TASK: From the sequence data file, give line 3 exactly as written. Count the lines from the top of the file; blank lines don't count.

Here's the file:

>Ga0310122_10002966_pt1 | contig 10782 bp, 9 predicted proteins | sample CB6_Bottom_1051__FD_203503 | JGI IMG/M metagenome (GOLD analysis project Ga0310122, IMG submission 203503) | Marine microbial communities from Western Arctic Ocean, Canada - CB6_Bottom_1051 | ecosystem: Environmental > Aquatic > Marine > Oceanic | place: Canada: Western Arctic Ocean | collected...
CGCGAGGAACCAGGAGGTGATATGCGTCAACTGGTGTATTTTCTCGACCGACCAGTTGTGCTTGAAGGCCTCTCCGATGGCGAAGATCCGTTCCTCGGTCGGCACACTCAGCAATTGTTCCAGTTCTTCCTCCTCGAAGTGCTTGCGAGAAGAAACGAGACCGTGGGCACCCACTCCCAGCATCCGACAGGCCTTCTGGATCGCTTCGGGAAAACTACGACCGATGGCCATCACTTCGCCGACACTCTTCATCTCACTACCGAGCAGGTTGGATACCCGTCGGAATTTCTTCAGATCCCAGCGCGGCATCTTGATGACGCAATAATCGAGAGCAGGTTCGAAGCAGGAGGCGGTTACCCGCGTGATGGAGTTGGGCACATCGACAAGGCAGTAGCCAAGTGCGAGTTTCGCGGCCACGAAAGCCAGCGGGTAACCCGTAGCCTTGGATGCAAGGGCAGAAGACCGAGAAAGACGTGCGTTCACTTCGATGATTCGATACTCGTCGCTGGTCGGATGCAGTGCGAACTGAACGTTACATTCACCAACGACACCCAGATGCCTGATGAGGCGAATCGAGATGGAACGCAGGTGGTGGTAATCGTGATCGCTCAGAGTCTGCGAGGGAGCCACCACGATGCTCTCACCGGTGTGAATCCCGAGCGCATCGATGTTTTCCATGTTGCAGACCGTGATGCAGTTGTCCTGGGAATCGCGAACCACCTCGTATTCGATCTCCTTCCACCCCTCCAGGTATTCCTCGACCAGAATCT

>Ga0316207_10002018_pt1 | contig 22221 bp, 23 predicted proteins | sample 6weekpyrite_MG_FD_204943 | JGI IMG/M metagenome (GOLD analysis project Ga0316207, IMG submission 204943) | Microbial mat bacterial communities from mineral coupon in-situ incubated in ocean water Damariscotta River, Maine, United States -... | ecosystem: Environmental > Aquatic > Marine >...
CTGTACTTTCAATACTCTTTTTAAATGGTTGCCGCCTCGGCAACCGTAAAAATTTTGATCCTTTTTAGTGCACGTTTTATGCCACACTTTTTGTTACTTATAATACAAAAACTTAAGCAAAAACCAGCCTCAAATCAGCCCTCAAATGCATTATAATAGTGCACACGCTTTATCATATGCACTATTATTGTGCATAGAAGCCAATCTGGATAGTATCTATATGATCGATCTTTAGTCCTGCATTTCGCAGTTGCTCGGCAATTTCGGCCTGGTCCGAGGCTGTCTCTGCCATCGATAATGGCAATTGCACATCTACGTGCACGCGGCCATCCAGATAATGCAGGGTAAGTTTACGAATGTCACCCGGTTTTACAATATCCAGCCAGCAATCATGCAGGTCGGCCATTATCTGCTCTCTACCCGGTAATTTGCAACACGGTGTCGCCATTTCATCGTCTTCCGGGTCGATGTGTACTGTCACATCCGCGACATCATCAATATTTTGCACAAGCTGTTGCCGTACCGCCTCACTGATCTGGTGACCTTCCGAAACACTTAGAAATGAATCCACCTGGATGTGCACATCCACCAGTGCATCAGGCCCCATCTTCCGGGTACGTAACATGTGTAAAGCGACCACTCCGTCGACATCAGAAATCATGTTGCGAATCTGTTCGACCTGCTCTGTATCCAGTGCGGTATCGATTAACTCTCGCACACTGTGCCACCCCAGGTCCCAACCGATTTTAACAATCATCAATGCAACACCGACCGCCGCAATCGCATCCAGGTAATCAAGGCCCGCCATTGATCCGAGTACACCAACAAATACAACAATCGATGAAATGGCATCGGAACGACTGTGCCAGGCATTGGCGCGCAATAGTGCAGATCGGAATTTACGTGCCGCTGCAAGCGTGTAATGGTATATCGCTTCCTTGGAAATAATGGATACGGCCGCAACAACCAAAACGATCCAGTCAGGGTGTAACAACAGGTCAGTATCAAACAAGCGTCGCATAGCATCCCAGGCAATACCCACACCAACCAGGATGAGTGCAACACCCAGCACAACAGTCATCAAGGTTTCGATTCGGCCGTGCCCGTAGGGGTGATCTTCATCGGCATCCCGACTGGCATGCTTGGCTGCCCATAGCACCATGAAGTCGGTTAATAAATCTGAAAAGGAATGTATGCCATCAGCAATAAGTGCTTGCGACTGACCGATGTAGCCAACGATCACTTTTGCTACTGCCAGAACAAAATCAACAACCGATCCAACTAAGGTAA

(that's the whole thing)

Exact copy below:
>Ga0316207_10002018_pt1 | contig 22221 bp, 23 predicted proteins | sample 6weekpyrite_MG_FD_204943 | JGI IMG/M metagenome (GOLD analysis project Ga0316207, IMG submission 204943) | Microbial mat bacterial communities from mineral coupon in-situ incubated in ocean water Damariscotta River, Maine, United States -... | ecosystem: Environmental > Aquatic > Marine >...